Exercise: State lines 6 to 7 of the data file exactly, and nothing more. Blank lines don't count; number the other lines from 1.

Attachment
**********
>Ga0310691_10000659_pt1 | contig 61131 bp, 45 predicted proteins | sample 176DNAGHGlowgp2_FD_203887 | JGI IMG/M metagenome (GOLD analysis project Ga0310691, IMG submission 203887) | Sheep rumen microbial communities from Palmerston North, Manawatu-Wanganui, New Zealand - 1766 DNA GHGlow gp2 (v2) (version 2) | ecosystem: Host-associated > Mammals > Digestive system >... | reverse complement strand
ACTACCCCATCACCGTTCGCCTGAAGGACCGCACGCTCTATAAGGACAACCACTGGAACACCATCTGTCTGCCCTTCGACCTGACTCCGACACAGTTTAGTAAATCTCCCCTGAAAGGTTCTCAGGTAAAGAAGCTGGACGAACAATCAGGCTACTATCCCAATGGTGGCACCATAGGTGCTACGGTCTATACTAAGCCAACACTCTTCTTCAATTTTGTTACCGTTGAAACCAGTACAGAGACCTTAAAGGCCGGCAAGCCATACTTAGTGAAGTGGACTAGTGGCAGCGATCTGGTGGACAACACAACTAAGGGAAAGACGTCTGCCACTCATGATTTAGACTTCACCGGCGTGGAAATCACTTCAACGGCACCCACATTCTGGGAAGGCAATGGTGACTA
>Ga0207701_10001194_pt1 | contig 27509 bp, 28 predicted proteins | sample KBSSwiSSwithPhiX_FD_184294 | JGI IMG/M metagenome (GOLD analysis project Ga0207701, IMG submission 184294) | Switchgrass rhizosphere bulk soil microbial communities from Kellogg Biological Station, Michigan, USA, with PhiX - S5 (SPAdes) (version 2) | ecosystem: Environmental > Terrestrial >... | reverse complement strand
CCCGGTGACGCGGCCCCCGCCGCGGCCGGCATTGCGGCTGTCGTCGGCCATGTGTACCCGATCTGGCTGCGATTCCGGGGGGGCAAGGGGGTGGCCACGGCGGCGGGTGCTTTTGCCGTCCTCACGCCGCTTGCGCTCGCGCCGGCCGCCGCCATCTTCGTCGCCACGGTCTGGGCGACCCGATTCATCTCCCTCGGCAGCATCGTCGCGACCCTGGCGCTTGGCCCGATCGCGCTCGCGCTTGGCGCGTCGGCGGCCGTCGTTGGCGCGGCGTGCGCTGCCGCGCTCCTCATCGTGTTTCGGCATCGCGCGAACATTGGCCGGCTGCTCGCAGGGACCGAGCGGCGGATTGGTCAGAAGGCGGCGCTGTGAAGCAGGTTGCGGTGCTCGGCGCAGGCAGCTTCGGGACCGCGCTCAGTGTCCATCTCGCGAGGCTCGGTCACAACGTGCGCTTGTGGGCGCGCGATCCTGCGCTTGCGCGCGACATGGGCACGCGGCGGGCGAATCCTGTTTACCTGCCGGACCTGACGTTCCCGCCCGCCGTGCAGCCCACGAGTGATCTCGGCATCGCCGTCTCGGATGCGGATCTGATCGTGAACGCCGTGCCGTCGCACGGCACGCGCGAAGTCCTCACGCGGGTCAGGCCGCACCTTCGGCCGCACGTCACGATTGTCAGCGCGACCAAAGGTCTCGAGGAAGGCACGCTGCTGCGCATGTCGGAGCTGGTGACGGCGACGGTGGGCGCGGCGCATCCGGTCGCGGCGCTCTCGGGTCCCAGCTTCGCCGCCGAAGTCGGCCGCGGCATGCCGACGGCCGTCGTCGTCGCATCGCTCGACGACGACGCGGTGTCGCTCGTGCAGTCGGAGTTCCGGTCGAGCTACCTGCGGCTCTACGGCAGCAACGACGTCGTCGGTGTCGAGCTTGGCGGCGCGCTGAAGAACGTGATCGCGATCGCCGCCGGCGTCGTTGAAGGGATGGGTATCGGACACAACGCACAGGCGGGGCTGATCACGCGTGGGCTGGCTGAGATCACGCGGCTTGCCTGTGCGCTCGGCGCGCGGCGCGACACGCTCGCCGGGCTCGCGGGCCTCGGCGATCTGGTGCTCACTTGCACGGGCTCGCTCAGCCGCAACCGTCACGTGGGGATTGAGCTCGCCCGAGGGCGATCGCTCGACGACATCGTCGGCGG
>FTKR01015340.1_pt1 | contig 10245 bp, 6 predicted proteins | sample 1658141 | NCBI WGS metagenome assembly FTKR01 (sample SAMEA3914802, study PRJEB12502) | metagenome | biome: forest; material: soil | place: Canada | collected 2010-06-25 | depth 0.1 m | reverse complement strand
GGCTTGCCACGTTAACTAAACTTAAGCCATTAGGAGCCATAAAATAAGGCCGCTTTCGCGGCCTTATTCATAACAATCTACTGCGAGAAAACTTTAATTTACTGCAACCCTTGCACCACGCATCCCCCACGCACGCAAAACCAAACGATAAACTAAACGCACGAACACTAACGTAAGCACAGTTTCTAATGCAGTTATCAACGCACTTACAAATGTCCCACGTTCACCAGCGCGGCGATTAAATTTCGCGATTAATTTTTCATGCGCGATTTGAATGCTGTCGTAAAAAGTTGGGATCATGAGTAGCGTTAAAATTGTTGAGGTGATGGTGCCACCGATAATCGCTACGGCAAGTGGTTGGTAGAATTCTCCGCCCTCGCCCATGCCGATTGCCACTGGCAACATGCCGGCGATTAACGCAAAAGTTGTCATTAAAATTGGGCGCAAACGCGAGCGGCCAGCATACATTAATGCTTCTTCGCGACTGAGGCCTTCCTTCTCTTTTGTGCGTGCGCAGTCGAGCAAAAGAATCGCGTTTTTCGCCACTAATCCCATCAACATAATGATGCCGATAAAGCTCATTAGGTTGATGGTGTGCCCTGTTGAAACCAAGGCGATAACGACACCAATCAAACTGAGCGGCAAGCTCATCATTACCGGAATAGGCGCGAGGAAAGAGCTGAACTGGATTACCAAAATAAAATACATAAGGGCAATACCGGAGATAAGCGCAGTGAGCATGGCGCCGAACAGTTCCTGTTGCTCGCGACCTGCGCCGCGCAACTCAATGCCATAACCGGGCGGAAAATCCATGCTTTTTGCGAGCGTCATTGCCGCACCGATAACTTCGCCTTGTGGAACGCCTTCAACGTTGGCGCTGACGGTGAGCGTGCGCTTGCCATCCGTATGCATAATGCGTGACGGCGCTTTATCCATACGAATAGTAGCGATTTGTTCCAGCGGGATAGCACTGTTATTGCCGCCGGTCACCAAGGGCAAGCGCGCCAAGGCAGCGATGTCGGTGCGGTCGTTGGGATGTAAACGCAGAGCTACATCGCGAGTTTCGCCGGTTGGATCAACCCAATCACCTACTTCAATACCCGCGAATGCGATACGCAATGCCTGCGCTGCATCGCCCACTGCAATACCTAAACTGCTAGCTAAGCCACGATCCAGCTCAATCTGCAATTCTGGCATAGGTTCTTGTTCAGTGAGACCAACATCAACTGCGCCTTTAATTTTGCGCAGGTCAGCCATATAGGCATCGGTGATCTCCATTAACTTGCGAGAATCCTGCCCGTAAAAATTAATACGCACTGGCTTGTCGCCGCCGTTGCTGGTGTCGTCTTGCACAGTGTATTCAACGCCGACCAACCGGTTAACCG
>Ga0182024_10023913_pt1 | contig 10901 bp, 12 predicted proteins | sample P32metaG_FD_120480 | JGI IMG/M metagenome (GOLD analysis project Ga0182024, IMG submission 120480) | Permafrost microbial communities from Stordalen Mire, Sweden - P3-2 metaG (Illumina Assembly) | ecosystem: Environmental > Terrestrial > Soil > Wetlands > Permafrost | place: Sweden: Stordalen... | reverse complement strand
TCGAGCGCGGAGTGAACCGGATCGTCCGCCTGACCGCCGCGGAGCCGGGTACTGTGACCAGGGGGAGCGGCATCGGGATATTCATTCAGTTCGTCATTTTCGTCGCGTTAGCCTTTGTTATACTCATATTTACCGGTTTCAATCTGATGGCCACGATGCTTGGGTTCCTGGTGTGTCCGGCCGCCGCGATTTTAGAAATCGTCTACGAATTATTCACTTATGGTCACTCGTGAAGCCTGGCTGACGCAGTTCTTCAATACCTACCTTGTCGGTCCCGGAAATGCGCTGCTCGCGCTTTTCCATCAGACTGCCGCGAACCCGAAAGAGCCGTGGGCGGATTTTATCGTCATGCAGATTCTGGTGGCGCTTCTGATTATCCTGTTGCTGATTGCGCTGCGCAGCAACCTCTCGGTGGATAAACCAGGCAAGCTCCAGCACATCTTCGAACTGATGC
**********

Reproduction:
GGCTTGCCACGTTAACTAAACTTAAGCCATTAGGAGCCATAAAATAAGGCCGCTTTCGCGGCCTTATTCATAACAATCTACTGCGAGAAAACTTTAATTTACTGCAACCCTTGCACCACGCATCCCCCACGCACGCAAAACCAAACGATAAACTAAACGCACGAACACTAACGTAAGCACAGTTTCTAATGCAGTTATCAACGCACTTACAAATGTCCCACGTTCACCAGCGCGGCGATTAAATTTCGCGATTAATTTTTCATGCGCGATTTGAATGCTGTCGTAAAAAGTTGGGATCATGAGTAGCGTTAAAATTGTTGAGGTGATGGTGCCACCGATAATCGCTACGGCAAGTGGTTGGTAGAATTCTCCGCCCTCGCCCATGCCGATTGCCACTGGCAACATGCCGGCGATTAACGCAAAAGTTGTCATTAAAATTGGGCGCAAACGCGAGCGGCCAGCATACATTAATGCTTCTTCGCGACTGAGGCCTTCCTTCTCTTTTGTGCGTGCGCAGTCGAGCAAAAGAATCGCGTTTTTCGCCACTAATCCCATCAACATAATGATGCCGATAAAGCTCATTAGGTTGATGGTGTGCCCTGTTGAAACCAAGGCGATAACGACACCAATCAAACTGAGCGGCAAGCTCATCATTACCGGAATAGGCGCGAGGAAAGAGCTGAACTGGATTACCAAAATAAAATACATAAGGGCAATACCGGAGATAAGCGCAGTGAGCATGGCGCCGAACAGTTCCTGTTGCTCGCGACCTGCGCCGCGCAACTCAATGCCATAACCGGGCGGAAAATCCATGCTTTTTGCGAGCGTCATTGCCGCACCGATAACTTCGCCTTGTGGAACGCCTTCAACGTTGGCGCTGACGGTGAGCGTGCGCTTGCCATCCGTATGCATAATGCGTGACGGCGCTTTATCCATACGAATAGTAGCGATTTGTTCCAGCGGGATAGCACTGTTATTGCCGCCGGTCACCAAGGGCAAGCGCGCCAAGGCAGCGATGTCGGTGCGGTCGTTGGGATGTAAACGCAGAGCTACATCGCGAGTTTCGCCGGTTGGATCAACCCAATCACCTACTTCAATACCCGCGAATGCGATACGCAATGCCTGCGCTGCATCGCCCACTGCAATACCTAAACTGCTAGCTAAGCCACGATCCAGCTCAATCTGCAATTCTGGCATAGGTTCTTGTTCAGTGAGACCAACATCAACTGCGCCTTTAATTTTGCGCAGGTCAGCCATATAGGCATCGGTGATCTCCATTAACTTGCGAGAATCCTGCCCGTAAAAATTAATACGCACTGGCTTGTCGCCGCCGTTGCTGGTGTCGTCTTGCACAGTGTATTCAACGCCGACCAACCGGTTAACCG
>Ga0182024_10023913_pt1 | contig 10901 bp, 12 predicted proteins | sample P32metaG_FD_120480 | JGI IMG/M metagenome (GOLD analysis project Ga0182024, IMG submission 120480) | Permafrost microbial communities from Stordalen Mire, Sweden - P3-2 metaG (Illumina Assembly) | ecosystem: Environmental > Terrestrial > Soil > Wetlands > Permafrost | place: Sweden: Stordalen... | reverse complement strand